Junk-Mail Firm Straps GPS Devices To People Handing Out Pamphlets

from the how-low-can-you-go? dept

Down in Australia, a firm that hires teens to deliver junk-mail pamphlets to houses has decided to make their processes a bit more efficient by forcing the kids to wear a GPS device that records all their moves -- making sure they visit the houses they were assigned and do so in the order prescribed by the company. Some of the kids aren't particularly happy about being spied on this way, and apparently the company expected that. With the information pack about the GPS devices, they included a simple resignation form for those who weren't happy about the idea. Again, it seems like this is a modern attempt to bring back Taylorism, the idea that all workplace activities can be scientifically monitored and made more efficient -- as if people were machines. There's nothing wrong with working on ways to make employees more productive, but it needs to occur with the recognition that they're human beings and constantly spying on them and making them feel inadequate tends to hurt productivity more than it helps. It certainly doesn't make for particularly loyal employees. Perhaps that's fine for a business such as a junk-mail pamphleteer, but there is still a cost involved in hiring and training new people, while being able to fill in for those who quit. It's one of those things that sounds good to management (oooh, efficiency! productivity!) but whose consequences aren't carefully thought out. Of course, the firm responds to such charges by including the standard line that no one who is actually a good worker should be upset about being tracked, since it's only designed to spot the bad workers.

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  1. identicon
    GPS Developer, 31 Oct 2006 @ 4:51am

    Unfair Judgement / Overzealous Reporting

    I develop professional GPS tracking systems for a living. I have almost a decades industry experience.

    You said: "they're human beings and constantly spying on them and making them feel inadequate tends to hurt productivity more than it helps"

    Firstly I would like to point out that someone reporting for somewhere like here SHOULD NOT mix up 'tracking' with 'spying'. Spying is observation, and suggests direct observation. This is FAR from the case with a GPS tracking system.

    In case you hadn't noticed, GPS is ONLY a time signature. It's not visual information. Logistics projects in the modern day often require employee tracking. This is because of the culture of these employees and for protection against those employees actions. Here's two examples:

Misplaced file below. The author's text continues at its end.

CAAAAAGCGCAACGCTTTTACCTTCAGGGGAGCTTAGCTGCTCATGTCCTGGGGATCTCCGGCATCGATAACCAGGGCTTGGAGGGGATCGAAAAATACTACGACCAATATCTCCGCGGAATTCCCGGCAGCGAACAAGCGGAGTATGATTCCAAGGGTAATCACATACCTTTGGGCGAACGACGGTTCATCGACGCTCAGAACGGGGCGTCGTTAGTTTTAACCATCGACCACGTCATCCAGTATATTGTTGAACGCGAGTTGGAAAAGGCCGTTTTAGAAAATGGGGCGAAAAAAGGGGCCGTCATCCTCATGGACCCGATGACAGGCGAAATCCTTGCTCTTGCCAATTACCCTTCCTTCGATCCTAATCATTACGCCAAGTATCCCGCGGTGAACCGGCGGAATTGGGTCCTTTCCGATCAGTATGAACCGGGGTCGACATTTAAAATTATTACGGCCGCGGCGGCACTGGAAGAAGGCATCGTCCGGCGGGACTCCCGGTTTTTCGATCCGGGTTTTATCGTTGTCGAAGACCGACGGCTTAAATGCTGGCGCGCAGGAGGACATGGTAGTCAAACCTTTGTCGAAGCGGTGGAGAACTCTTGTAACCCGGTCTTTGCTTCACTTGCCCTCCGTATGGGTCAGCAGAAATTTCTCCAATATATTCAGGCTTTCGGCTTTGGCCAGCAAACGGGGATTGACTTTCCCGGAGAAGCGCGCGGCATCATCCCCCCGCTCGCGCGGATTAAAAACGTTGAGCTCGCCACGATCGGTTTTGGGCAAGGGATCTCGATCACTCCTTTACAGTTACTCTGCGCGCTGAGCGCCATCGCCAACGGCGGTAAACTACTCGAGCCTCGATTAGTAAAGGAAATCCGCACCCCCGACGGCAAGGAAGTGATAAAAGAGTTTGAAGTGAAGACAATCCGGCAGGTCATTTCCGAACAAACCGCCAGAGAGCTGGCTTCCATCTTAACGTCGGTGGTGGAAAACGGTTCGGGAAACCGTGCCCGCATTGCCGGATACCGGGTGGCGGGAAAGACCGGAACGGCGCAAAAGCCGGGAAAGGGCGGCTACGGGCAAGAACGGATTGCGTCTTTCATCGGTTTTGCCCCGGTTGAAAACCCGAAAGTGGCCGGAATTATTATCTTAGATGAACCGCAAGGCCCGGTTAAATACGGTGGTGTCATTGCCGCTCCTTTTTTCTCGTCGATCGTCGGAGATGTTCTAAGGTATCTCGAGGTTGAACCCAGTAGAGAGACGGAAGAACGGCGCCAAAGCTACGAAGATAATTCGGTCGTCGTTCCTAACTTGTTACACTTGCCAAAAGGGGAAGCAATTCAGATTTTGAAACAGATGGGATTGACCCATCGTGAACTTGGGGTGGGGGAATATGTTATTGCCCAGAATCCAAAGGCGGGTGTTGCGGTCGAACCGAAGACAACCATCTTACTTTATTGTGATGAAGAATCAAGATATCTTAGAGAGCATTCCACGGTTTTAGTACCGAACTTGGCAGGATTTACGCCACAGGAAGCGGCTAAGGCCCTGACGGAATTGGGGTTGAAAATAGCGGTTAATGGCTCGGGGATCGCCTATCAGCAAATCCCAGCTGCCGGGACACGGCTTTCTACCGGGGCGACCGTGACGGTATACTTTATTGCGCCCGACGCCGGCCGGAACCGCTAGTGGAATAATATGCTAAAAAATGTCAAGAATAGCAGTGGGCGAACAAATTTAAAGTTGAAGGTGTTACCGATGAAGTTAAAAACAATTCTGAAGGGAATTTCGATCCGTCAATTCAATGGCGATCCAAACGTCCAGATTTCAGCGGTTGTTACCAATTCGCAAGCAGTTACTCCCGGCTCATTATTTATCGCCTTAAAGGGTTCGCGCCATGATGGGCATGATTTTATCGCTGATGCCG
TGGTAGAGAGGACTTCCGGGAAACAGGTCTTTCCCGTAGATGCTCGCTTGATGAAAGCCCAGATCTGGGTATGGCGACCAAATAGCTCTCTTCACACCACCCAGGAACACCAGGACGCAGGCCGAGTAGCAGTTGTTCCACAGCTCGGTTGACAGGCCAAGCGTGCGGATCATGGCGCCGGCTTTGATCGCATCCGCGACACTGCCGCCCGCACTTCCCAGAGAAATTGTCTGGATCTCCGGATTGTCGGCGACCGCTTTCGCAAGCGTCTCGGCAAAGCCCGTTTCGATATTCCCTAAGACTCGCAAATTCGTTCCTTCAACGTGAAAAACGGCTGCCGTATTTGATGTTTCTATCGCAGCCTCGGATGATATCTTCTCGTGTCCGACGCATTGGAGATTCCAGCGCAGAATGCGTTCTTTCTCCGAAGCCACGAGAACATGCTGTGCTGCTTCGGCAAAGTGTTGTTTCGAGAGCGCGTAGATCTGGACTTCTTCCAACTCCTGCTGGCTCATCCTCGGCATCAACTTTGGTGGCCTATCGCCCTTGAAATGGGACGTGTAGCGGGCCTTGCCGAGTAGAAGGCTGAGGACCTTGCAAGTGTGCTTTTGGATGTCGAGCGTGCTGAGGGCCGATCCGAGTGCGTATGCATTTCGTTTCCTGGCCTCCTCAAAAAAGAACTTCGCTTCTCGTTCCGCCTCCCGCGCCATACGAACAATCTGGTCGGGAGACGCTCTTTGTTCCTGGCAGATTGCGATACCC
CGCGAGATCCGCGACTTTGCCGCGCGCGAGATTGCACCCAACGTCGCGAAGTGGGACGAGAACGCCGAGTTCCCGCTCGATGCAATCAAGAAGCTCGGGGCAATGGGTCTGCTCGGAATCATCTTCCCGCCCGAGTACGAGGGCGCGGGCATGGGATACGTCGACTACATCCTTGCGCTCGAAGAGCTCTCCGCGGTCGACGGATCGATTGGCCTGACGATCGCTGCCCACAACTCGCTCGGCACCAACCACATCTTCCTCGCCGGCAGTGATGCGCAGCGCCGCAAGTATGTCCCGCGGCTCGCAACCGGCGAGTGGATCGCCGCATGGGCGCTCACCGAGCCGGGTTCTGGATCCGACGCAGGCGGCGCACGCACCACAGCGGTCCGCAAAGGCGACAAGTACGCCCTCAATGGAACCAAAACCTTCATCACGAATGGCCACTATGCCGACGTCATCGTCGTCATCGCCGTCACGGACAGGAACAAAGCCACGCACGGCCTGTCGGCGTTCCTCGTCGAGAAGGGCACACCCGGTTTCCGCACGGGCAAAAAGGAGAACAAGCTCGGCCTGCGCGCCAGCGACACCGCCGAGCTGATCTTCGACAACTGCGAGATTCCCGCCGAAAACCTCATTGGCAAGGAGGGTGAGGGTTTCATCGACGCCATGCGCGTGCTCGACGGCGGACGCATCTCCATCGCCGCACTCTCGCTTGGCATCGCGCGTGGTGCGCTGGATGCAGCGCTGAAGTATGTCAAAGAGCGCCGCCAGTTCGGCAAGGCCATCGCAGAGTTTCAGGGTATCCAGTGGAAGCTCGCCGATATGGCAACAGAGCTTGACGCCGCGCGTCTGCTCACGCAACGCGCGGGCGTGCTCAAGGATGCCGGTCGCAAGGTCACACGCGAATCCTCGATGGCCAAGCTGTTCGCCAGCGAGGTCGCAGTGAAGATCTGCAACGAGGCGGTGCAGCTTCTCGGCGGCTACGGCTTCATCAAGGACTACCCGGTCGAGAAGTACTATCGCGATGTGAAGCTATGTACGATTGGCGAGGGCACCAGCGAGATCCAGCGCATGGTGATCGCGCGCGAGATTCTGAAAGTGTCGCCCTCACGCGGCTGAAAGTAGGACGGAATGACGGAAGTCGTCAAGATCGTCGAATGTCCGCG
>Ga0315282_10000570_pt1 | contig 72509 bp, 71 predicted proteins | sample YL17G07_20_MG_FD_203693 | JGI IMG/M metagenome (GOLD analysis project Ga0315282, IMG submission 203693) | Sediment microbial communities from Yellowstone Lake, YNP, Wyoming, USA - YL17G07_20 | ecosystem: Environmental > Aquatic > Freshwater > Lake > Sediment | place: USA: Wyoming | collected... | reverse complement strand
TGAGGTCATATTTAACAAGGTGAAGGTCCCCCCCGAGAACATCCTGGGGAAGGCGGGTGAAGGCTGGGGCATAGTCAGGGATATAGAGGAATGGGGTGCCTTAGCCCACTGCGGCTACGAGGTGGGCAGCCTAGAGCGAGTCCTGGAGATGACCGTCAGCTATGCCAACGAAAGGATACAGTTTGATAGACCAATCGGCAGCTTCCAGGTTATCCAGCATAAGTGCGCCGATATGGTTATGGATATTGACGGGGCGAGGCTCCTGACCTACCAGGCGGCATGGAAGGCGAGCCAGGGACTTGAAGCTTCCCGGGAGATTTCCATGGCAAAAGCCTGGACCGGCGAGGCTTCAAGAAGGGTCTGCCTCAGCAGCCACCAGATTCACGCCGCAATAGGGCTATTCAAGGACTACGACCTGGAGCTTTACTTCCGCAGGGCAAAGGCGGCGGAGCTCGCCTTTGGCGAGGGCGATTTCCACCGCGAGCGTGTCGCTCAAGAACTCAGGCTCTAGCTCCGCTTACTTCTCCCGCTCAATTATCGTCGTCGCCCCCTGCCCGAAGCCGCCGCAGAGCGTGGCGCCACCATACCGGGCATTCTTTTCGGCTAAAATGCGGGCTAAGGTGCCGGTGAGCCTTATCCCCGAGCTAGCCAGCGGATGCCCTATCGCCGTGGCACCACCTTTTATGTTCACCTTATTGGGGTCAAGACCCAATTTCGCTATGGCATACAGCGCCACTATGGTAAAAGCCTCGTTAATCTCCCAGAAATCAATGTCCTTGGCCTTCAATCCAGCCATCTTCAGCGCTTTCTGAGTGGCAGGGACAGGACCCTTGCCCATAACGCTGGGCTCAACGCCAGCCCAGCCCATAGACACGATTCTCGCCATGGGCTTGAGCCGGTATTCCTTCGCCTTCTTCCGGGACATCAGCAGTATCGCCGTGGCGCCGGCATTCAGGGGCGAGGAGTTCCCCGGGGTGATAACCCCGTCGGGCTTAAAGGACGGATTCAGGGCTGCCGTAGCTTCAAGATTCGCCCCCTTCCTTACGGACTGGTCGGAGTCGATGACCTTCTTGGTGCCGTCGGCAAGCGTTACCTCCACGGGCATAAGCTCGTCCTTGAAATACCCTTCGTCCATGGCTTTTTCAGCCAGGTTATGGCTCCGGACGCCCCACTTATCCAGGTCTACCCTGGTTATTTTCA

1. Employee is a young kid, Kid dumps the leaflets in the hedge and goes home for the rest of the day. There is NO GOOD REASON to pay or continue to employ this person. Furthermore, the only other way to solve this issue is to spy on them with a human on the ground! (Which anyone would agree is far worse.)

    2. Employee delivers all mail on one day to a particular house with the motivation of a personal dispute. A complaint is launched, and the company needs to verify the reality of this complaint. (similarly, client's have suffered this issue with car crash damage claims, and in several cases, the claims were NOT valid at all, and the vehicles claimed against were hundreds of miles away).

    Just because you don't know an industry and you've read a book written in by Orwell does NOT mean that gps tracking is in ANY way equivalent to big brother. You're sensationalist and generalist reporting style does significant damage to my industry because you CHOOSE to be flamboyant. Frankly you're more damaging than any of the above.

    With regard to employee handling, many of our clients are advised to leave their employees to their 'daily working life' and 'daily tendencies' and to only approach them for issues which may genuinely affect the company. Many of our clients are very successfull at this. They allow their employees to get away with increased 'freedom' provided paid work is completed. At the same time, logistics firms with large vehicles must try to ensure that these vehicles are not travelling dangerously during these times, for example using a 10T lorry to pickup groceries, and driving at the national speed limit + 20% in order to manage that during lunch hour. The same employer allows other staffs to use smaller company vehicles where appropriate to perform these personal chores.

    If you work for a company that treats you like crap, that's exactly what you should expect. That's got nothing to do however, with tracking systems they use, it's the people who run the business.

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